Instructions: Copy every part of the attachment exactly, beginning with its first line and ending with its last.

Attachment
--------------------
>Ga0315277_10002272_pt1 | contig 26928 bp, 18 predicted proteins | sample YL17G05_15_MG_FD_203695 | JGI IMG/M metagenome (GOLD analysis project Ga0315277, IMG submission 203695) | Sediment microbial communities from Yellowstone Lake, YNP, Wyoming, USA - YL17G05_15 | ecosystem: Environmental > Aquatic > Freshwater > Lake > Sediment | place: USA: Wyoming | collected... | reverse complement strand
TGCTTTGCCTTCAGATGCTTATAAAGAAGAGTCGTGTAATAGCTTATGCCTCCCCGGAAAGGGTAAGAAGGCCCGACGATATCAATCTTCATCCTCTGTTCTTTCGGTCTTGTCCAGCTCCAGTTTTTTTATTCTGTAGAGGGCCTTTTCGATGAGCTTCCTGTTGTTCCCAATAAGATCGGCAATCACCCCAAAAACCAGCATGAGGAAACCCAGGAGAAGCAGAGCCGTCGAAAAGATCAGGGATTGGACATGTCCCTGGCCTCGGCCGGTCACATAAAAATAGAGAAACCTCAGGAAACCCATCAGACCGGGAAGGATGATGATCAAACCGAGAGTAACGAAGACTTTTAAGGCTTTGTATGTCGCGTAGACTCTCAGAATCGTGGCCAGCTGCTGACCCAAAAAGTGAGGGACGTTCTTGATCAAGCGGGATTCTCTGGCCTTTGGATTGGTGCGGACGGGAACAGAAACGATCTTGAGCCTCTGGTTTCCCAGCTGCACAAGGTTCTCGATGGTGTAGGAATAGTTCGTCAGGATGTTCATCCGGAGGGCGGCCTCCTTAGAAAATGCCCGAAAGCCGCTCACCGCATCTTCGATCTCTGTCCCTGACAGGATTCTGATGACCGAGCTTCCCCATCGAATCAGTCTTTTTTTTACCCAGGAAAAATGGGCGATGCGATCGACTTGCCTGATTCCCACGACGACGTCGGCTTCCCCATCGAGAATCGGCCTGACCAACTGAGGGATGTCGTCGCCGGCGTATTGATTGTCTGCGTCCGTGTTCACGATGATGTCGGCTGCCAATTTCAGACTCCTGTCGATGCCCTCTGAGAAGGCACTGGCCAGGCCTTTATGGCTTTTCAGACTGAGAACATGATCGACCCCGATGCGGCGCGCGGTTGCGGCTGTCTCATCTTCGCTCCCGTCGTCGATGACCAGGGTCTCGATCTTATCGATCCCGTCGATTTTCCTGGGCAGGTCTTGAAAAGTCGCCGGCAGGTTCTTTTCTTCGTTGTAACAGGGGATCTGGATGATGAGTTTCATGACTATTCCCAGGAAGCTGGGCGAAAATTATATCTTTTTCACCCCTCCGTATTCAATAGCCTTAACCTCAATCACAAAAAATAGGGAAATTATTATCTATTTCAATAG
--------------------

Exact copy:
>Ga0315277_10002272_pt1 | contig 26928 bp, 18 predicted proteins | sample YL17G05_15_MG_FD_203695 | JGI IMG/M metagenome (GOLD analysis project Ga0315277, IMG submission 203695) | Sediment microbial communities from Yellowstone Lake, YNP, Wyoming, USA - YL17G05_15 | ecosystem: Environmental > Aquatic > Freshwater > Lake > Sediment | place: USA: Wyoming | collected... | reverse complement strand
TGCTTTGCCTTCAGATGCTTATAAAGAAGAGTCGTGTAATAGCTTATGCCTCCCCGGAAAGGGTAAGAAGGCCCGACGATATCAATCTTCATCCTCTGTTCTTTCGGTCTTGTCCAGCTCCAGTTTTTTTATTCTGTAGAGGGCCTTTTCGATGAGCTTCCTGTTGTTCCCAATAAGATCGGCAATCACCCCAAAAACCAGCATGAGGAAACCCAGGAGAAGCAGAGCCGTCGAAAAGATCAGGGATTGGACATGTCCCTGGCCTCGGCCGGTCACATAAAAATAGAGAAACCTCAGGAAACCCATCAGACCGGGAAGGATGATGATCAAACCGAGAGTAACGAAGACTTTTAAGGCTTTGTATGTCGCGTAGACTCTCAGAATCGTGGCCAGCTGCTGACCCAAAAAGTGAGGGACGTTCTTGATCAAGCGGGATTCTCTGGCCTTTGGATTGGTGCGGACGGGAACAGAAACGATCTTGAGCCTCTGGTTTCCCAGCTGCACAAGGTTCTCGATGGTGTAGGAATAGTTCGTCAGGATGTTCATCCGGAGGGCGGCCTCCTTAGAAAATGCCCGAAAGCCGCTCACCGCATCTTCGATCTCTGTCCCTGACAGGATTCTGATGACCGAGCTTCCCCATCGAATCAGTCTTTTTTTTACCCAGGAAAAATGGGCGATGCGATCGACTTGCCTGATTCCCACGACGACGTCGGCTTCCCCATCGAGAATCGGCCTGACCAACTGAGGGATGTCGTCGCCGGCGTATTGATTGTCTGCGTCCGTGTTCACGATGATGTCGGCTGCCAATTTCAGACTCCTGTCGATGCCCTCTGAGAAGGCACTGGCCAGGCCTTTATGGCTTTTCAGACTGAGAACATGATCGACCCCGATGCGGCGCGCGGTTGCGGCTGTCTCATCTTCGCTCCCGTCGTCGATGACCAGGGTCTCGATCTTATCGATCCCGTCGATTTTCCTGGGCAGGTCTTGAAAAGTCGCCGGCAGGTTCTTTTCTTCGTTGTAACAGGGGATCTGGATGATGAGTTTCATGACTATTCCCAGGAAGCTGGGCGAAAATTATATCTTTTTCACCCCTCCGTATTCAATAGCCTTAACCTCAATCACAAAAAATAGGGAAATTATTATCTATTTCAATAG